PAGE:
Ever since I was a little girl, I have loved unicorns. They decorated my childhood bedroom in way of a border running the walls, in pictures and drawings and stuffed animals. Books bore them on the cover. And yet for all this, the image that sticks out most in my mind is that of the Lady Amalthea clinging to the cliffs just under Hagsgate castle, afraid of the sea; she has forgotten she is a unicorn at heart, a creature of rare beauty and grace and magic.
I’ve always loved The Last Unicorn, but it wasn’t until a few months ago that I actually picked up the novel and read it. And oh, how beautiful a story it is!
I found an illustration in a magazine to celebrate the novel, and knew it was for me. I clipped it and put it in my journal. And as I continued to work, to play and paint and doodle, I found a small image of a woman’s feet in water.
I flashed to the Unicorn, backing up, ready to take her fate.
The unicorn and the Red Bull stood facing each other at the arch of the bow, and the unicorn’s back was to the sea. The Bull moved in slowly, not charging, but pressing her almost gently toward the water, never touching her. She did not resist him. Her horn was dark, and her head was down, and the Bull was much her master as he had been on the plain of Hagsgate, before she became the Lady Amalthea. It might have been that same hopeless dawn, except for the sea.
How many times in our lives have we faced our own Red Bulls? Those fears that grip our hearts and take over, squeeze until our chests hurt and can’t take in another breath? Let someone or something in our lives steal our strength and bravery until all that is left is a beauty with her head down and horn darkened by her own lack of belief in her magic?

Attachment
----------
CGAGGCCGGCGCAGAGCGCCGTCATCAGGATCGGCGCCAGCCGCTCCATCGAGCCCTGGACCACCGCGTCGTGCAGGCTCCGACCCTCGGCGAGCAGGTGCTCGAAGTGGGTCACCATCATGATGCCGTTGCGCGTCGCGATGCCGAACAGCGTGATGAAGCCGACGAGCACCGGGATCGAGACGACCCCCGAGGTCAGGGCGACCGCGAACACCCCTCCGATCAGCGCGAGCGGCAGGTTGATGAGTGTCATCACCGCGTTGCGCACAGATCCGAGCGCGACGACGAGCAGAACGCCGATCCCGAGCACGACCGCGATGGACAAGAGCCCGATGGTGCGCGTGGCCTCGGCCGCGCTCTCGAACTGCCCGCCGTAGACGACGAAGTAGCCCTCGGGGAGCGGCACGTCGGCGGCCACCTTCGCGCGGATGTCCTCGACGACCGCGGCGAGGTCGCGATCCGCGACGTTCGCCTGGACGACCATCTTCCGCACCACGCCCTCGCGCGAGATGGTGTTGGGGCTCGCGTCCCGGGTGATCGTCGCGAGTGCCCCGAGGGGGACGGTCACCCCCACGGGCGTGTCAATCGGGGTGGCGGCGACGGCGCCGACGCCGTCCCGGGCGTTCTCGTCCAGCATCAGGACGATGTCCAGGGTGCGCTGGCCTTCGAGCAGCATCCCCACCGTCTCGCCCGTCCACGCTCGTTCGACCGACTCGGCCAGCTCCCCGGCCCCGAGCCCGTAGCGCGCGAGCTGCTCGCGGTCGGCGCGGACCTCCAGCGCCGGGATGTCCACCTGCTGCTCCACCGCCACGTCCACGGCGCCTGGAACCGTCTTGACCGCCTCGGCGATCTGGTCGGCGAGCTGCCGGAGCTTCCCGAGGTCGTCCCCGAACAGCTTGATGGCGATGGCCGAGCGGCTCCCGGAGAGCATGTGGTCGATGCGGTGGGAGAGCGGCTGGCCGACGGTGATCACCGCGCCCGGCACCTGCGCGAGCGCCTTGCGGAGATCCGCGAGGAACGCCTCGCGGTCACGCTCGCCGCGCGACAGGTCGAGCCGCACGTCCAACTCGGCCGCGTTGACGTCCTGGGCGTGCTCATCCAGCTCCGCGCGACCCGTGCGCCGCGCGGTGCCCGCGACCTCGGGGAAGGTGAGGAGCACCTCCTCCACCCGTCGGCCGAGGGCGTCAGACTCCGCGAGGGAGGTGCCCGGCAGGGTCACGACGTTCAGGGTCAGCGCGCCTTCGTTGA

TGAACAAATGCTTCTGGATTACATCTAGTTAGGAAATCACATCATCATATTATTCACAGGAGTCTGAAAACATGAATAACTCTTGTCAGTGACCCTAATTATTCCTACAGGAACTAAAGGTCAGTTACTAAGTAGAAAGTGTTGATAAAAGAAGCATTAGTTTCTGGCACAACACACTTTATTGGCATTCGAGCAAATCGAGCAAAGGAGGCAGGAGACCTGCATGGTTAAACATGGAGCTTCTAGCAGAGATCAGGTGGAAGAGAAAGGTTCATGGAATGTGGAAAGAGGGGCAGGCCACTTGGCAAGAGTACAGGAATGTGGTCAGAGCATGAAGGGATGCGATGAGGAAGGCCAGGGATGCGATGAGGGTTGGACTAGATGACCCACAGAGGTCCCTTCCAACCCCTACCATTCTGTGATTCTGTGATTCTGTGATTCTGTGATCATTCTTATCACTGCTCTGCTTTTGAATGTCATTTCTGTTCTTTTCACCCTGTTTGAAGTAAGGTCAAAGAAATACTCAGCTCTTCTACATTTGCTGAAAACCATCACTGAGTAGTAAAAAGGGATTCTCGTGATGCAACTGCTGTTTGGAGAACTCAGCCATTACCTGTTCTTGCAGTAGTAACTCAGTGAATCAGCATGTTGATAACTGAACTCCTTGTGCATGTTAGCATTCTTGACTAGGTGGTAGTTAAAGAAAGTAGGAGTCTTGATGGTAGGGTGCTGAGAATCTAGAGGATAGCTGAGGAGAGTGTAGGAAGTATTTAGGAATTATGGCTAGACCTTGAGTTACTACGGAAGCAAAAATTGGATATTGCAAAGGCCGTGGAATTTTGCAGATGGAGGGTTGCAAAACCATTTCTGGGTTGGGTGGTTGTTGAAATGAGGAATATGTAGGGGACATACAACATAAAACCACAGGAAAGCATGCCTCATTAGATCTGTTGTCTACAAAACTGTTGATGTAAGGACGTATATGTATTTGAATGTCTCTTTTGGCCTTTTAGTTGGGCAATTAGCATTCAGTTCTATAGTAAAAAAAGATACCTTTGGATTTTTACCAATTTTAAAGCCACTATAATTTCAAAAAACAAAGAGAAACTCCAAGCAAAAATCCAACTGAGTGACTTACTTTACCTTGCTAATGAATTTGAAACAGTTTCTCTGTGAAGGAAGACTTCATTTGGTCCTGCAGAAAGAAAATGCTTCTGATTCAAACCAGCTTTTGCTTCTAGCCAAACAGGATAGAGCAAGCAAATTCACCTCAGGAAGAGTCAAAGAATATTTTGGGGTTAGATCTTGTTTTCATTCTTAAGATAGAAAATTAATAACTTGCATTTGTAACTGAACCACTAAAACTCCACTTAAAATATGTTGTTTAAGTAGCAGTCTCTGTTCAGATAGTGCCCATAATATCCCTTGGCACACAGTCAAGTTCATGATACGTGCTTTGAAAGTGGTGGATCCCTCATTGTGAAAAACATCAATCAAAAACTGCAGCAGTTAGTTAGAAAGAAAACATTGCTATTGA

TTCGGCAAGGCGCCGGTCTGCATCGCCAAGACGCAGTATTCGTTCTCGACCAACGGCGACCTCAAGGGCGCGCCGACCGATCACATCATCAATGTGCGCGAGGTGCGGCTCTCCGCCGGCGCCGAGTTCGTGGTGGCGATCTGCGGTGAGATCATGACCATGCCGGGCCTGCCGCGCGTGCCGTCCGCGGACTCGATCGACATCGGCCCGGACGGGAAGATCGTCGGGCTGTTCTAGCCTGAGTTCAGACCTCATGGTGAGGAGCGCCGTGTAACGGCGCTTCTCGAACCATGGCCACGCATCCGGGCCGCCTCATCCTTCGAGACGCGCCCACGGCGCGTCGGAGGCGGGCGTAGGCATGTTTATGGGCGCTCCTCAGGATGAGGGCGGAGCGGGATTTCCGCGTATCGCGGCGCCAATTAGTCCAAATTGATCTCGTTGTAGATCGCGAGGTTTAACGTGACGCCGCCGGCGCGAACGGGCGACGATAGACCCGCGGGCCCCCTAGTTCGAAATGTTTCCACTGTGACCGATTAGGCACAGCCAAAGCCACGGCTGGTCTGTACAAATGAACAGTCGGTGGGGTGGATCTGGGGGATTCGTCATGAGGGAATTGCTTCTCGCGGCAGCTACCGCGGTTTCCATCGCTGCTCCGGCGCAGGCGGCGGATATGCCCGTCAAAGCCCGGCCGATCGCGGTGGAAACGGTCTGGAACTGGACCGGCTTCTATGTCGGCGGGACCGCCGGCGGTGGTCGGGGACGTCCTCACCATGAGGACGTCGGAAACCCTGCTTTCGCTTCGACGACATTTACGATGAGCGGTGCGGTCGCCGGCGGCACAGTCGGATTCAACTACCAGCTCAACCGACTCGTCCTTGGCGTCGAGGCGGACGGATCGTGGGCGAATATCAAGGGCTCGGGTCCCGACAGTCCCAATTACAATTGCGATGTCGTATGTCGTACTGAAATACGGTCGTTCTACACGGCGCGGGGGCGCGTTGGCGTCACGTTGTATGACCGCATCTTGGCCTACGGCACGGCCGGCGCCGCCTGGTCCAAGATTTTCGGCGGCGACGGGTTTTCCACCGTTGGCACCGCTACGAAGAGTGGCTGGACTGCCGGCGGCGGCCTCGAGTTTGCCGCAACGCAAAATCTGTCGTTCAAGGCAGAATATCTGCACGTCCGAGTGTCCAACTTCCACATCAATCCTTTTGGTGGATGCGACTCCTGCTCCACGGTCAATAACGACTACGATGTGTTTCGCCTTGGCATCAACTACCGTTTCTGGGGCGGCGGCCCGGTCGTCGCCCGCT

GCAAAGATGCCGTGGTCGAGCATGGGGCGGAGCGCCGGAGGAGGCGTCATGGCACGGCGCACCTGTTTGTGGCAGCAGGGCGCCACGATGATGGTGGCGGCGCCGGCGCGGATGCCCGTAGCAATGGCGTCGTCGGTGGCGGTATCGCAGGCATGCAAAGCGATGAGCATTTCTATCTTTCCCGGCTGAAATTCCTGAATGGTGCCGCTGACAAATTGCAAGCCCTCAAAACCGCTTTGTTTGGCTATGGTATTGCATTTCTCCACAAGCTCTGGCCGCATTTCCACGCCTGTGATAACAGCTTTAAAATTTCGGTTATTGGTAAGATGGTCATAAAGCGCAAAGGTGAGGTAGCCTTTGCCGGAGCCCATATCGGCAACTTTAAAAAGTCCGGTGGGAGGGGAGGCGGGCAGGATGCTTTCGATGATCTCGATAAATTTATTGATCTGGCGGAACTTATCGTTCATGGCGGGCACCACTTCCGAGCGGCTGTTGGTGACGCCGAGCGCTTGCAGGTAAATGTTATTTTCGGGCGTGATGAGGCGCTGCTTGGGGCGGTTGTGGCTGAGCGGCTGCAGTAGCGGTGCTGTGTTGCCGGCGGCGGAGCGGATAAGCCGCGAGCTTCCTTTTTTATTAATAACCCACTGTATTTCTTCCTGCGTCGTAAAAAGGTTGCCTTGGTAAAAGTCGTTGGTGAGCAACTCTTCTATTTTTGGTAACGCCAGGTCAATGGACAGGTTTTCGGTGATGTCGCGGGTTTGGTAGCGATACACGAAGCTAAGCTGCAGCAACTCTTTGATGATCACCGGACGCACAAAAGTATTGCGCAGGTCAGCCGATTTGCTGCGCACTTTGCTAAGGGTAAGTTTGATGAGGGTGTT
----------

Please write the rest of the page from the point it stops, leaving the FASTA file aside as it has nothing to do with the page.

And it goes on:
Oh, darlings, I’ve been there. The process is gradual. You don’t feel it happening until you wake up one morning and wonder who, exactly, you are, and how did this great beast get in here, trapping you between it and the wall?
Yet she was not altogether beaten. She backed away until one hind foot actually stepped into the water. At that, she sprang through the sullen smolder of the Red Bull and ran away along the beach: so swift and light that the wind of her passing blew her footprints off the sand. The Bull went after her.
It may have been only her hooves, but she was woken up. You see, even when we feel powerless, when we feel there’s no magic left within us, when we feel unworthy and can feel that sea swelling around our feet, the foam rising over the skin of our calves, we’re reminded that there’s nothing to be gained by going into the sea. Others have been trapped there, seen only in the crest of the waves, the foam of the sea, specters and warnings of what can happen.
So the next time you feel beat, think of the Unicorn. She fights for love, for the fate of the rest of her kind, for prophecy, but mostly, she fights for herself.